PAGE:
Fans of Chris Christie have been seizing every bit of public opinion research available to argue that the BridgeGate scandal is an elite “media feeding frenzy” phenomenon that actual Americans are either ignoring or discounting.

Now comes Pew with a large survey on Christie which doesn’t really measure the impact of BridgeGate, but does establish that his national standing has deteriorated significantly over the last year. In January 2013 his national favorable/unfavorable ratio was 40/17. Now it’s 38/34.

A mid-2013 Republicans-only Pew survey indicates that much of the damage to Christie’s popularity may have happened early in the year. It seems possible that his image among Democrats and indies suffered as memories of his Sandy activism faded, but that images of this same activism gradually sunk in among conservatives and boosted his negatives there, too. In any event, it seems Republican attitudes towards Christie have stabilized even as his general standing continues to erode.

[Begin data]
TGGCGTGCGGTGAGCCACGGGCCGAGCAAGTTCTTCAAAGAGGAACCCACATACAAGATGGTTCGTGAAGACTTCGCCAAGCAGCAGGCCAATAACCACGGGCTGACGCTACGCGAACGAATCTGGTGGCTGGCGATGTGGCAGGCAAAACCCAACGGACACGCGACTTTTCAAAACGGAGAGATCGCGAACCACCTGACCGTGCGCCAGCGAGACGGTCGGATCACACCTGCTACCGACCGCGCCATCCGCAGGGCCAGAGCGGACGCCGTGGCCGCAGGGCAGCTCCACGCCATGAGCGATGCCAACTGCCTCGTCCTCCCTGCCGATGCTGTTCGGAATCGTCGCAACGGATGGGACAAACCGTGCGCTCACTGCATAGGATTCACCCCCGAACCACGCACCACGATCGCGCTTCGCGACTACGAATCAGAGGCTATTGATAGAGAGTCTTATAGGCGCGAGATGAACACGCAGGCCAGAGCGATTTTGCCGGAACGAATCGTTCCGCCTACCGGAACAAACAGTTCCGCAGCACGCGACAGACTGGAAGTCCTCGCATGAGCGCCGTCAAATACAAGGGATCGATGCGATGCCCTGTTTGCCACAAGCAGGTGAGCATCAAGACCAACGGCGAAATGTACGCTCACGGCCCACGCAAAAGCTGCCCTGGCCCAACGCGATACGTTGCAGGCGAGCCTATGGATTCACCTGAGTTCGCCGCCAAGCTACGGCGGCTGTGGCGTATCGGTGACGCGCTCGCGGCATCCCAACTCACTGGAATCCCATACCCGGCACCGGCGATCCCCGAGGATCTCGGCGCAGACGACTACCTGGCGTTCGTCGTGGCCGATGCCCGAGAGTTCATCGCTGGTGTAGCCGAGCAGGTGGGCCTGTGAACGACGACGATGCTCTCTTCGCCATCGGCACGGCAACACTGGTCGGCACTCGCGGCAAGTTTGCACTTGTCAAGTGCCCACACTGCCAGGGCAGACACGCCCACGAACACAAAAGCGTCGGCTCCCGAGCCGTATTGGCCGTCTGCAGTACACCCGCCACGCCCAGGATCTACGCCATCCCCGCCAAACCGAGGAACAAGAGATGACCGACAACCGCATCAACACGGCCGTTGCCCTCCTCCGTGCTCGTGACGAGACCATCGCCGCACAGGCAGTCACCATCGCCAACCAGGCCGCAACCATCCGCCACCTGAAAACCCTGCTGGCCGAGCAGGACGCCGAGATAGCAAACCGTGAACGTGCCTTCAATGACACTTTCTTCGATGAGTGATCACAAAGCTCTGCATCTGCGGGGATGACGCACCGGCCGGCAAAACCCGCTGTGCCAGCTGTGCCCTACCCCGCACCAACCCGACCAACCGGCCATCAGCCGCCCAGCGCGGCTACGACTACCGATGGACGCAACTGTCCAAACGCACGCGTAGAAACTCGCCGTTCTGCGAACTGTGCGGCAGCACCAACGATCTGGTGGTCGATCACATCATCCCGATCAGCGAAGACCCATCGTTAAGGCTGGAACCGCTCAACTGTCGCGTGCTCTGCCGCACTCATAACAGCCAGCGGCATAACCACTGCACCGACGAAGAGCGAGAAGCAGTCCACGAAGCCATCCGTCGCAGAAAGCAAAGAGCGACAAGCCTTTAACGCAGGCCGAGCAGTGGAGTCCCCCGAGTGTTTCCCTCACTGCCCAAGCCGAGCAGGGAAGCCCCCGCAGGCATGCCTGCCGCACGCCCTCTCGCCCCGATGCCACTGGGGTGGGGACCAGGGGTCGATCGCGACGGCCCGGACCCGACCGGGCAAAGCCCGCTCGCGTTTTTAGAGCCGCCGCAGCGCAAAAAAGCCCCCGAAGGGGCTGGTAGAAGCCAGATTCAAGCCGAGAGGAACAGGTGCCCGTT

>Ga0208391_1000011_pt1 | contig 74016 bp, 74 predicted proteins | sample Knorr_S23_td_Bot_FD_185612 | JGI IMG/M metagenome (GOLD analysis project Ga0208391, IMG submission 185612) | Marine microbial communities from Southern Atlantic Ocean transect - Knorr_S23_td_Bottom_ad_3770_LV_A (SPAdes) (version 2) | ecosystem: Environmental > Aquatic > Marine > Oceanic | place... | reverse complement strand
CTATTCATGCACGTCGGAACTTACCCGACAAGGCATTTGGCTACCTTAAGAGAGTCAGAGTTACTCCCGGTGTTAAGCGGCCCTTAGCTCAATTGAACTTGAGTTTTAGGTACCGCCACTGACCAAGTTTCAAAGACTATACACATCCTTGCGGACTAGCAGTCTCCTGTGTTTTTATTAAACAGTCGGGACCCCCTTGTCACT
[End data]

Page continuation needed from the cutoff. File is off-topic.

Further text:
That may be cold comfort for those who want him to run for president to save the Republican Party from itself. As I have argued before, Christie’s marketability to conservatives depends almost entirely on evidence he is unbeatable in a general election. If Democrats and independents sour on him, so, too, with conservatives; if they can’t be assured a GOP victory, they’d just as soon take their chances with one of their own.

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Ed Kilgore is a political columnist for New York and managing editor at the Democratic Strategist website. He was a contributing writer at the Washington Monthly from January 2012 until November 2015, and was the principal contributor to the Political Animal blog.